Mario Perez-Wilson  |  12/02/1997

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Process Capability: Minding Your Cpk's

The process potential index, or Cp, measures a process's potential capability, which is defined as the allowable spread over the actual spread. The allowable spread is the difference between the upper specification limit and the lower specification limit. The actual spread is determined from the process data collected and is calculated by multiplying six times the standard deviation, s. The standard deviation quantifies a process's variability. As the standard deviation increases in a process, the Cp decreases in value. As the standard deviation decreases (i.e., as the process becomes less variable), the Cp increases in value.

By convention, when a process has a Cp value less than 1.0, it is considered potentially incapable of meeting specification requirements. Conversely, when a process Cp is greater than or equal to 1.0, the process has the potential of being capable.

Ideally, the Cp should be as high as possible. The higher the Cp, the lower the variability with respect to the specification limits. In a process qualified as a Six Sigma process (i.e., one that allows plus or minus six standard deviations within the specifications limits), the Cp is greater than or equal to 2.0.

However, a high Cp value doesn't guarantee a production process falls within specification limits because the Cp value doesn't imply that the actual spread coincides with the allowable spread (i.e., the specification limits). This is why the Cp is called the process potential.

The process capability index, or Cpk, measures a process's ability to create product within specification limits. Cpk represents the difference between the actual process average and the closest specification limit over the standard deviation, times three.

By convention, when the Cpk is less than one, the process is referred to as incapable. When the Cpk is greater than or equal to one, the process is considered capable of producing a product within specification limits. In a Six Sigma process, the Cpk equals 2.0.

The Cpk is inversely proportional to the standard deviation, or variability, of a process. The higher the Cpk, the narrower the process distribution as compared with the specification limits, and the more uniform the product. As the standard deviation increases, the Cpk index decreases. At the same time, the potential to create product outside the specification limits increases.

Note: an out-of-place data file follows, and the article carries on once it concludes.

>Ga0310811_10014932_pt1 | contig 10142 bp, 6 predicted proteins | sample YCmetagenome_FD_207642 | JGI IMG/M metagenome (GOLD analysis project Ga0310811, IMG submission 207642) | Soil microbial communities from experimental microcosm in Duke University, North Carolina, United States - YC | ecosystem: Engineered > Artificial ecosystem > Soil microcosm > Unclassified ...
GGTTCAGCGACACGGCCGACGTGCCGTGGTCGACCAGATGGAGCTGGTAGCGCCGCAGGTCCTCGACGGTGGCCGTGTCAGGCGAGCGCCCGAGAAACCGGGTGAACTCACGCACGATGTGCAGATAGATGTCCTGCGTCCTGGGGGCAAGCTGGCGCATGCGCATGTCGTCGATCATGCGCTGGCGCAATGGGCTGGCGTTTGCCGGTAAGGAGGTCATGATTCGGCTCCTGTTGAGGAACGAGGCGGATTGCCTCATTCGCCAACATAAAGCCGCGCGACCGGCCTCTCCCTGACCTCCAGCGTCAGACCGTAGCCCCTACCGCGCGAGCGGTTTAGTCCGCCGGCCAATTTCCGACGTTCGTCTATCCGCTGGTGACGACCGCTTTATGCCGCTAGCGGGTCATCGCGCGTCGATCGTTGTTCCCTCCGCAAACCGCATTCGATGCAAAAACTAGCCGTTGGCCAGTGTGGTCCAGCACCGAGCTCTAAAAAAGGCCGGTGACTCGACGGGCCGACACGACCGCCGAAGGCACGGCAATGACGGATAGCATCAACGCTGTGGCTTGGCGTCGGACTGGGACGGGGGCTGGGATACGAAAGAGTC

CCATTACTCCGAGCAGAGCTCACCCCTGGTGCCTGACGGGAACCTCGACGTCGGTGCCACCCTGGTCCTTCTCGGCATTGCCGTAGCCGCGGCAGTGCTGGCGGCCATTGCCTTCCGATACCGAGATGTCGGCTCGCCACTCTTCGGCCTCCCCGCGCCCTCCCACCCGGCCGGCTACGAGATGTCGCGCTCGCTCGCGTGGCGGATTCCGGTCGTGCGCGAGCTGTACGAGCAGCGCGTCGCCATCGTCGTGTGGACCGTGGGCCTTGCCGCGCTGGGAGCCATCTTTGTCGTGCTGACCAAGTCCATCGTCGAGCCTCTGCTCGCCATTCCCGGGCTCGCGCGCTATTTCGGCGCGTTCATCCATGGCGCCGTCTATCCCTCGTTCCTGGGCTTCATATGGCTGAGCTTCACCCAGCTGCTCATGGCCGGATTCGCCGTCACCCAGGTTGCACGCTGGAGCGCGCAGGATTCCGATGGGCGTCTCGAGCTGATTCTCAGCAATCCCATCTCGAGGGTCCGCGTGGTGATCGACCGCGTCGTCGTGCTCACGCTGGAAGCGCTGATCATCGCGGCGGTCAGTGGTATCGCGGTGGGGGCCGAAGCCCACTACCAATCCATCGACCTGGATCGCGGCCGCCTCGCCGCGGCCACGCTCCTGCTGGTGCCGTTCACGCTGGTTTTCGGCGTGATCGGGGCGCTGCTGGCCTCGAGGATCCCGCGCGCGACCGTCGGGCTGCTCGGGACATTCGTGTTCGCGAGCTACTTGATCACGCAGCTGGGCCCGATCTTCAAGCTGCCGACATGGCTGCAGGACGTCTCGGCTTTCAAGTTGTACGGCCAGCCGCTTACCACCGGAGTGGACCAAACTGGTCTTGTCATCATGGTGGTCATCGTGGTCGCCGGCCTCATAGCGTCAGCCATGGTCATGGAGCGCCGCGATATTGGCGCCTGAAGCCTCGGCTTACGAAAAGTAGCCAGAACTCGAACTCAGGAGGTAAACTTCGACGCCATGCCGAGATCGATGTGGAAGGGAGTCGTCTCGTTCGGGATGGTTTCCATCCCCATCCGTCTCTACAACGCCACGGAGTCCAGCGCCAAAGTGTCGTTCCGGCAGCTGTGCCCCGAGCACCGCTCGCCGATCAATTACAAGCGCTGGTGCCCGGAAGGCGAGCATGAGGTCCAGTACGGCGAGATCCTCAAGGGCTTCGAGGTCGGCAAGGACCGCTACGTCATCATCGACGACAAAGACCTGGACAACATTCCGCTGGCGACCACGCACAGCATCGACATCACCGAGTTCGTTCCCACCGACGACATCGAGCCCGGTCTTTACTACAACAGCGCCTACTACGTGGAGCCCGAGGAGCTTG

Cpk can only have positive values. It will equal zero when the actual process average matches or falls outside one of the specification limits. The Cpk index can never be greater than the Cp, only equal to it. This happens when the actual process average falls in the middle of the specification limits.


About The Author

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Mario Perez-Wilson

Mario Perez-Wilson is the founder and principal consultant of Advanced Systems Consultants based in Scottsdale, Arizona. He has over 23 years of industrial experience in engineering, quality and process improvement and has served at the executive level as Corporate Vice President of Quality for Flextronics International.

One of the original architects of Six Sigma, he served as a Division Statistical Methods Engineering Manager at Motorola. During his tenure, he institutionalised and standardised the application of statistical methods and Six Sigma in Motorola's worldwide manufacturing, production and engineering operations. His proprietary M/PCpS™ Methodology for characterizing processes has received global recognition as the
first methodology to achieve and sustain Six Sigma.


What if the specifications of

What if the specifications of the product is less than the Minimum Specification limit or if it is greater than the Maximum standard limit?

Then Cpk could be negative right?

What if the specifications of

Cpk is considered zero in that case. Negative values by formula are just replaced by zero indicating that the process is not capable at all. This is true to best of my knowledge.